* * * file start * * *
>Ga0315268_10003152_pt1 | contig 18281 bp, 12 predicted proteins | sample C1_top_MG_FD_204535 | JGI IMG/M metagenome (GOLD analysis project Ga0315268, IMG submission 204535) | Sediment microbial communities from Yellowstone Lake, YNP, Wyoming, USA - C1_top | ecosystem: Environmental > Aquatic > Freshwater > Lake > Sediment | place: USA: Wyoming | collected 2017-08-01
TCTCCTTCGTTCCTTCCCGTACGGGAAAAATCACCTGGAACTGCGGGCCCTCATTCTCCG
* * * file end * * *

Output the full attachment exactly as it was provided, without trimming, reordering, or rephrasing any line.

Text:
>Ga0315268_10003152_pt1 | contig 18281 bp, 12 predicted proteins | sample C1_top_MG_FD_204535 | JGI IMG/M metagenome (GOLD analysis project Ga0315268, IMG submission 204535) | Sediment microbial communities from Yellowstone Lake, YNP, Wyoming, USA - C1_top | ecosystem: Environmental > Aquatic > Freshwater > Lake > Sediment | place: USA: Wyoming | collected 2017-08-01
TCTCCTTCGTTCCTTCCCGTACGGGAAAAATCACCTGGAACTGCGGGCCCTCATTCTCCG